In 2008, I blogged about the just-released Windows Performance Toolkit, and the xperf tool that collects ETW events (including stack traces) and displays them in a form that allows basic analysis. Since then, ETW generation and collection have taken a huge leap forward. Microsoft has released a great library for creating ETW providers, and a set of tools (PerfMonitor, PerfView) for analyzing ETW traces in .NET apps.
With the release of the Windows 8 SDK, xperf has been superseded by two new tools: WPR (Windows Performance Recorder), which enables ETW providers and captures traces, and WPA (Windows Performance Analyzer), which displays traces in graphical form including graphs and detail tables.
I wouldn’t want to sound like a broken record, but ETW is truly one of the most incredible instrumentation and diagnostic tools on Windows. The wealth of information you can discern from a properly captured ETW trace is overwhelming, and many seemingly-impossible problems have been solved in the past with simple ETW traces. For example, check out this story about identifying a faulty Western Digital hard disk driver that was doing 4GB memory allocations, or this story about performance issues in Windows Live Photo Gallery.
Getting started with WPA can be a little intimidating, but in the end it displays the same set of information. Moreover, you can use WPA to open ETW traces recorded with xperf – the file format is, of course, completely interoperable. As an example, let’s record a trace with the Base kernel group (that group includes sampling profiling events) and stackwalks for the Profile kernel flag:
xperf –on Base –stackwalk Profile
Now, after performing some activity (I chose to run a dir /s command in a command prompt window), turn off the data collection and merge the log:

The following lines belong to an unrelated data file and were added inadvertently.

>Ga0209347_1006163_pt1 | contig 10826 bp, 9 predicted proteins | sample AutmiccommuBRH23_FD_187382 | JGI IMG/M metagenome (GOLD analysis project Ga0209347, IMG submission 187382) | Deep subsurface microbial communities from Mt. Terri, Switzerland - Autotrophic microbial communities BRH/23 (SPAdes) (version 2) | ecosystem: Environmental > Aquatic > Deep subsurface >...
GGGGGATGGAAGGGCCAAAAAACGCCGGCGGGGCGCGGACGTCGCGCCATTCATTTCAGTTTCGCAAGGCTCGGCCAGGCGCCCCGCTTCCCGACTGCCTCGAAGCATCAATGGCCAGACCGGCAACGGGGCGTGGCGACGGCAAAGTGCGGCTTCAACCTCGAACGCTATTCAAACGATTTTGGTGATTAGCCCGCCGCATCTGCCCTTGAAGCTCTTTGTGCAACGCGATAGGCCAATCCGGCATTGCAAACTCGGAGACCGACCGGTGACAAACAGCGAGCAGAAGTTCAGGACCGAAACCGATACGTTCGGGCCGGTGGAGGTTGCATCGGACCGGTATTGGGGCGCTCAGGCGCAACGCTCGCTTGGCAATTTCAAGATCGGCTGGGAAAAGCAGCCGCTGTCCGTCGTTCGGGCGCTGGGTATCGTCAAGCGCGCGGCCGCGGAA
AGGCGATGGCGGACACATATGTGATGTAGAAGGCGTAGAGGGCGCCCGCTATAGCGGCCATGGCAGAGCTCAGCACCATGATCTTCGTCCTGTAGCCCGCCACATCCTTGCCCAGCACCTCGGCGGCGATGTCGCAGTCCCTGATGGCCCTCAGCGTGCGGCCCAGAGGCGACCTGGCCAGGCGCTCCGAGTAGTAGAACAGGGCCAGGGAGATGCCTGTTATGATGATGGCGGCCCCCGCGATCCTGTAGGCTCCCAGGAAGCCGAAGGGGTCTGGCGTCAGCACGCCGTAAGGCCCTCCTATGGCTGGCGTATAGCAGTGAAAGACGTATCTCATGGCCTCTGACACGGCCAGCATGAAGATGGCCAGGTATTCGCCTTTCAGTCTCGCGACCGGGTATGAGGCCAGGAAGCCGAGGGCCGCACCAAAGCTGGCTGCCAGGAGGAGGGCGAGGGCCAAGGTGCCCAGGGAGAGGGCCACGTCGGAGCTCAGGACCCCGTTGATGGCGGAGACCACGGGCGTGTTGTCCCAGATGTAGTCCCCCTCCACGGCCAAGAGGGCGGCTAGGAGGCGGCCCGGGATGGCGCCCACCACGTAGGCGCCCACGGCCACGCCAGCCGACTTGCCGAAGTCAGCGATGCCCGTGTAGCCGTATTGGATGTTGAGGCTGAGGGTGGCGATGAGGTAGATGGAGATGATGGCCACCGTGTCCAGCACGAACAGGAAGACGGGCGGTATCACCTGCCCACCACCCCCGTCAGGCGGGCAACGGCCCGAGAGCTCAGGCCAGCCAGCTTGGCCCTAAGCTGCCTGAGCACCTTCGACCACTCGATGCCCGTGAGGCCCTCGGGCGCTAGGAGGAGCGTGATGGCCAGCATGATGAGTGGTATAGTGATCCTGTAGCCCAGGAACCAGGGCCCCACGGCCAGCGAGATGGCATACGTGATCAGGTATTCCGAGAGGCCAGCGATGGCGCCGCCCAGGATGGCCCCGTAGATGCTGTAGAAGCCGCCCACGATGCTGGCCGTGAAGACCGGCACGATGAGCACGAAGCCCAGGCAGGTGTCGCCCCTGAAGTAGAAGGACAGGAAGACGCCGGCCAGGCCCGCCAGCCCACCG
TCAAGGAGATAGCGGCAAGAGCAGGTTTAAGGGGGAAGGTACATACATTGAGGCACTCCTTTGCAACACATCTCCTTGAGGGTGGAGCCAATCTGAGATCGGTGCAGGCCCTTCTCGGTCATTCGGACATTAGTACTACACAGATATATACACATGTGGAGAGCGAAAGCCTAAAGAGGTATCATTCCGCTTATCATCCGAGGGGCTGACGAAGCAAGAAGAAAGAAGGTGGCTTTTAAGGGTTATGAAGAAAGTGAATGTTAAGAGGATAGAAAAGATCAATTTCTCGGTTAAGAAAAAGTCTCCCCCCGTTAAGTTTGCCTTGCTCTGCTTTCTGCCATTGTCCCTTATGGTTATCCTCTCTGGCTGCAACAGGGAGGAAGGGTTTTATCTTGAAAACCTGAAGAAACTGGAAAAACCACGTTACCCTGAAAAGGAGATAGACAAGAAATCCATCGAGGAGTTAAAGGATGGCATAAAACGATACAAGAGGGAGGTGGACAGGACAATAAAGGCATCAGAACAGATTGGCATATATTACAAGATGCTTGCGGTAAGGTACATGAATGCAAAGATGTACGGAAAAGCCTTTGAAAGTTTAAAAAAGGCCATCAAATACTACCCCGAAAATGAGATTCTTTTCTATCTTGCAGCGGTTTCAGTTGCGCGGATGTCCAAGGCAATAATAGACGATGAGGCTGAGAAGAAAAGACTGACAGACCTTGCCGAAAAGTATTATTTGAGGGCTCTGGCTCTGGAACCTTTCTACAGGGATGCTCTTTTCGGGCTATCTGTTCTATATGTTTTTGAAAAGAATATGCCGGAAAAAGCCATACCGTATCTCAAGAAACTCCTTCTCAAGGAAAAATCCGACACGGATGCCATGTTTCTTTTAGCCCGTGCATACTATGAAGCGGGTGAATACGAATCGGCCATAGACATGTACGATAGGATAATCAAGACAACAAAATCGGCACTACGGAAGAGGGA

xperf –d profile.etl
Finally, open the resulting file in WPA:
The window looks a bit empty, so go ahead and expand some graphs on the left. When you encounter an interesting graph, drag it to the main view. In my case, I would like to see the stack activity for the cmd.exe and conhost.exe processes, so I’ll drag out the System Activity > Stacks Counts and System Activity > Processes Lifetime graphs:
Notice how after selecting a process in the lower graph, I get the same time interval highlighted in the upper graph. That’s a feature I was direly missing in xperfview.
Finally, to see detailed stack information for the relevant processes, click the toolbar icon on the upper left that says “Display graph and table”. The resulting table is quite similar to what xperf had to offer – you can drag columns to the left of the gold bar for grouping, and expand stack traces (after loading symbols with Trace > Load Symbols) to see the weight for each individual function. For example, after drilling down into the conhost.exe process, I found that it spends most of its time asking gdi32.dll to draw text on the screen – what a surprise!
To conclude, ETW is still very awesome and WPR/WPA make it somewhat easier to record and analyze ETW traces. For managed applications, you really should consider looking at PerfMonitor and PerfView, and Vance Morrison has a great set of blog posts and videos covering their various features. Chapter 2 of the Pro .NET Performance book covers some of these tools and concepts as well.